Ultrasound that fits in your pocket

The vScan, an ultrasound machine the size of a smartphone -- by General Electric


Bill Radke: General Electric is out with a new gadget. As early as today, GE is expected to release vScan -- an ultralight, ultaportable machine that does ultrasounds. Marketplace's Jennifer Collins reports one of these machines may be coming to a doctor's office near you.

Jennifer Collins: For years, technicians have been wheeling around bulky machines to hear this sound:

[Sound of an ultrasound]

Now GE, Siemens and others are marketing sonogram devices that cost up to $10,000, but fit in your pocket.

Charlotte Henningsen: They're not much bigger than an iPhone.

Charlotte Henningsen represents sonographers. She says the machines could help relief workers like in Haiti and doctors in the emergency room.

Henningsen: They might have a patient who comes in and has a bounding abdomen and they might set that transducer down and see that there's a very large aneurysm.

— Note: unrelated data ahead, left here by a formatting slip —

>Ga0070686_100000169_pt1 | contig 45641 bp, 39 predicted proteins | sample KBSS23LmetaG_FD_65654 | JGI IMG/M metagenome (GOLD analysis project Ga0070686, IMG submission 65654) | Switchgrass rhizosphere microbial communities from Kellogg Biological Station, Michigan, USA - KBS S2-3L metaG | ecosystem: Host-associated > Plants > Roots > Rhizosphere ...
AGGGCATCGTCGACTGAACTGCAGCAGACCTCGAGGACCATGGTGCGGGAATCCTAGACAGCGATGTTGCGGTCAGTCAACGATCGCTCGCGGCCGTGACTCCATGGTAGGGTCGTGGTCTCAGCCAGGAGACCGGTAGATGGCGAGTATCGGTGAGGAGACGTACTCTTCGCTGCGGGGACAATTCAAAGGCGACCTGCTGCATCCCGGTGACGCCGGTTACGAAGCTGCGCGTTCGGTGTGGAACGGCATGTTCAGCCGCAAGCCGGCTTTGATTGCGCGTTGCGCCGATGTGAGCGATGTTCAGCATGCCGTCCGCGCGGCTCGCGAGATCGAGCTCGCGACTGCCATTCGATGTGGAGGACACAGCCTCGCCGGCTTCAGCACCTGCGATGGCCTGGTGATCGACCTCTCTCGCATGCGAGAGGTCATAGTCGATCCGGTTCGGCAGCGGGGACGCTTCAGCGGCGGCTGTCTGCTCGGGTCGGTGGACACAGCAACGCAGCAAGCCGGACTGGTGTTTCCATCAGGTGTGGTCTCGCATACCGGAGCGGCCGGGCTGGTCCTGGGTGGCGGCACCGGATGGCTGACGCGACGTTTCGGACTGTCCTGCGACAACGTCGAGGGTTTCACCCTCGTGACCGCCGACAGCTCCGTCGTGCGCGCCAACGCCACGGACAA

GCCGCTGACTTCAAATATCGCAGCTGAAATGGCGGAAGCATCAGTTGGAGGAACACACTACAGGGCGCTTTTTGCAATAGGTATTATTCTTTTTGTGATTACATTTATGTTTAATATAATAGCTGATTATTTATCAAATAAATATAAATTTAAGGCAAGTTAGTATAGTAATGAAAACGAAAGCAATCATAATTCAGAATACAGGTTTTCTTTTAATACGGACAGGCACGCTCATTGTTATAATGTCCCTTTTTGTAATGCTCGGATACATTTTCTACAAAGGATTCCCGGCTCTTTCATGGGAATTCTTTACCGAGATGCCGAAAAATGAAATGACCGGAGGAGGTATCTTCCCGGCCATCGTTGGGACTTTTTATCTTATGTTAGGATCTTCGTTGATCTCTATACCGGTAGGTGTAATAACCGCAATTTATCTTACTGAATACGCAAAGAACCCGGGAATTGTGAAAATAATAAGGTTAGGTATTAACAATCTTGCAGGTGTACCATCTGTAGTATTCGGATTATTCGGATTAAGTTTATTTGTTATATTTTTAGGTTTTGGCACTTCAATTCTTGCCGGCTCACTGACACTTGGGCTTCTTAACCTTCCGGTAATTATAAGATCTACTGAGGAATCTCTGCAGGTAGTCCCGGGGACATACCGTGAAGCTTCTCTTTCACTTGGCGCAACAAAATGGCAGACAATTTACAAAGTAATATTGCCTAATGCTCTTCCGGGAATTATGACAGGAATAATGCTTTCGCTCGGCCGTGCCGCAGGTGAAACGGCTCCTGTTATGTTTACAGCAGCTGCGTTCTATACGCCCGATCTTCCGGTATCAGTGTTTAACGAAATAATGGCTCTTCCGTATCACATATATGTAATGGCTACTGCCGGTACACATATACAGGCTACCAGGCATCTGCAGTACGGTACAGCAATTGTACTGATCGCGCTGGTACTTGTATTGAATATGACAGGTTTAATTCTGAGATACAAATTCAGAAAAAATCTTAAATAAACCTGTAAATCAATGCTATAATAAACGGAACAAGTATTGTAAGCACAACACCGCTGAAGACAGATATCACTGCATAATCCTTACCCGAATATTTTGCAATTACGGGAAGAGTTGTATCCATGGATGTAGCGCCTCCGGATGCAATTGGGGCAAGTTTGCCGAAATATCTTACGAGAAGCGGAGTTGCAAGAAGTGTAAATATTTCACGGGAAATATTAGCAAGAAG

The North American ultrasound market is worth more than a billion dollars a year. Market researcher Nadim Daher is with Frost & Sullivan:

Nadim Daher: The handheld unit is a totally new market and an opportunity to continue to grow.

But doctors say the tiny devices require training and still need a lot of fine-tuning.

I'm Jennifer Collins for Marketplace.

About the author

Jennifer Collins is a reporter for the Marketplace portfolio of programs. She is based in Los Angeles, where she covers media, retail, the entertainment industry and the West Coast.
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GE Vscan portable ultrasound scanner, stethoscope, ECG machine, monitoring, diagnostic equipment, CT scanner. We have the above mentioned medical equipment for sale. We provide the machines that used ultrasound systems Complete parts and accessories. To order contact us as soon as possible: Specialist Lewis Spencer

This would be a wonderful tool for veterinarians, especially large animal vets who travel to their clients.

Technology advances in diagnostic ultrasound instruments is truly amazing. But, like the violin, the end result is only as good as the operator. To date, there are no federal laws governing the education or training of those who operate these instruments. The public deserves better medical care assurances than this!

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